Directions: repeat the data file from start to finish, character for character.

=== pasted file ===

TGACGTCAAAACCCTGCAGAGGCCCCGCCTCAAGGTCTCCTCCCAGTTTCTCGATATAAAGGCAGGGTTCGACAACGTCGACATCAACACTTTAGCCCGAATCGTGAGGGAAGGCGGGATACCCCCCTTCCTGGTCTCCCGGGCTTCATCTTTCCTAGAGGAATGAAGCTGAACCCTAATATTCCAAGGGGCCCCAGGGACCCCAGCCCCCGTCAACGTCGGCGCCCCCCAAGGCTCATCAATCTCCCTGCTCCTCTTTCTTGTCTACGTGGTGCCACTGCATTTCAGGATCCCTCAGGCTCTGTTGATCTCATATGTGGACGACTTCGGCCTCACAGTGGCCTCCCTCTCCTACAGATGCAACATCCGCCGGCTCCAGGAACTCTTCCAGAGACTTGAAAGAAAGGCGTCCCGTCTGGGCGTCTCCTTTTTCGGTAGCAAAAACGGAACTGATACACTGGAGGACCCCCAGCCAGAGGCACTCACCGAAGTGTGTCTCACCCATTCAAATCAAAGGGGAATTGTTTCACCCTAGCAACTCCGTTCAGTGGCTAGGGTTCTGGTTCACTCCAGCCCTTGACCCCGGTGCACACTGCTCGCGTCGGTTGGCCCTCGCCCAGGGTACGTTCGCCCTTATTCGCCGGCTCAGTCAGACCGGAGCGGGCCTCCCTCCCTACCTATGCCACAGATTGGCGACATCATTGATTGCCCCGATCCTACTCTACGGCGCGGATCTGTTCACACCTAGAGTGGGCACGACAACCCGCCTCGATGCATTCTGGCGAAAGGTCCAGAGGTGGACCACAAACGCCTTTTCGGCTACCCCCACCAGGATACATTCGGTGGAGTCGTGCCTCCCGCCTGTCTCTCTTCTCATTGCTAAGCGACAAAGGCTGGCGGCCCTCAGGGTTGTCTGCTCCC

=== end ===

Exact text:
TGACGTCAAAACCCTGCAGAGGCCCCGCCTCAAGGTCTCCTCCCAGTTTCTCGATATAAAGGCAGGGTTCGACAACGTCGACATCAACACTTTAGCCCGAATCGTGAGGGAAGGCGGGATACCCCCCTTCCTGGTCTCCCGGGCTTCATCTTTCCTAGAGGAATGAAGCTGAACCCTAATATTCCAAGGGGCCCCAGGGACCCCAGCCCCCGTCAACGTCGGCGCCCCCCAAGGCTCATCAATCTCCCTGCTCCTCTTTCTTGTCTACGTGGTGCCACTGCATTTCAGGATCCCTCAGGCTCTGTTGATCTCATATGTGGACGACTTCGGCCTCACAGTGGCCTCCCTCTCCTACAGATGCAACATCCGCCGGCTCCAGGAACTCTTCCAGAGACTTGAAAGAAAGGCGTCCCGTCTGGGCGTCTCCTTTTTCGGTAGCAAAAACGGAACTGATACACTGGAGGACCCCCAGCCAGAGGCACTCACCGAAGTGTGTCTCACCCATTCAAATCAAAGGGGAATTGTTTCACCCTAGCAACTCCGTTCAGTGGCTAGGGTTCTGGTTCACTCCAGCCCTTGACCCCGGTGCACACTGCTCGCGTCGGTTGGCCCTCGCCCAGGGTACGTTCGCCCTTATTCGCCGGCTCAGTCAGACCGGAGCGGGCCTCCCTCCCTACCTATGCCACAGATTGGCGACATCATTGATTGCCCCGATCCTACTCTACGGCGCGGATCTGTTCACACCTAGAGTGGGCACGACAACCCGCCTCGATGCATTCTGGCGAAAGGTCCAGAGGTGGACCACAAACGCCTTTTCGGCTACCCCCACCAGGATACATTCGGTGGAGTCGTGCCTCCCGCCTGTCTCTCTTCTCATTGCTAAGCGACAAAGGCTGGCGGCCCTCAGGGTTGTCTGCTCCC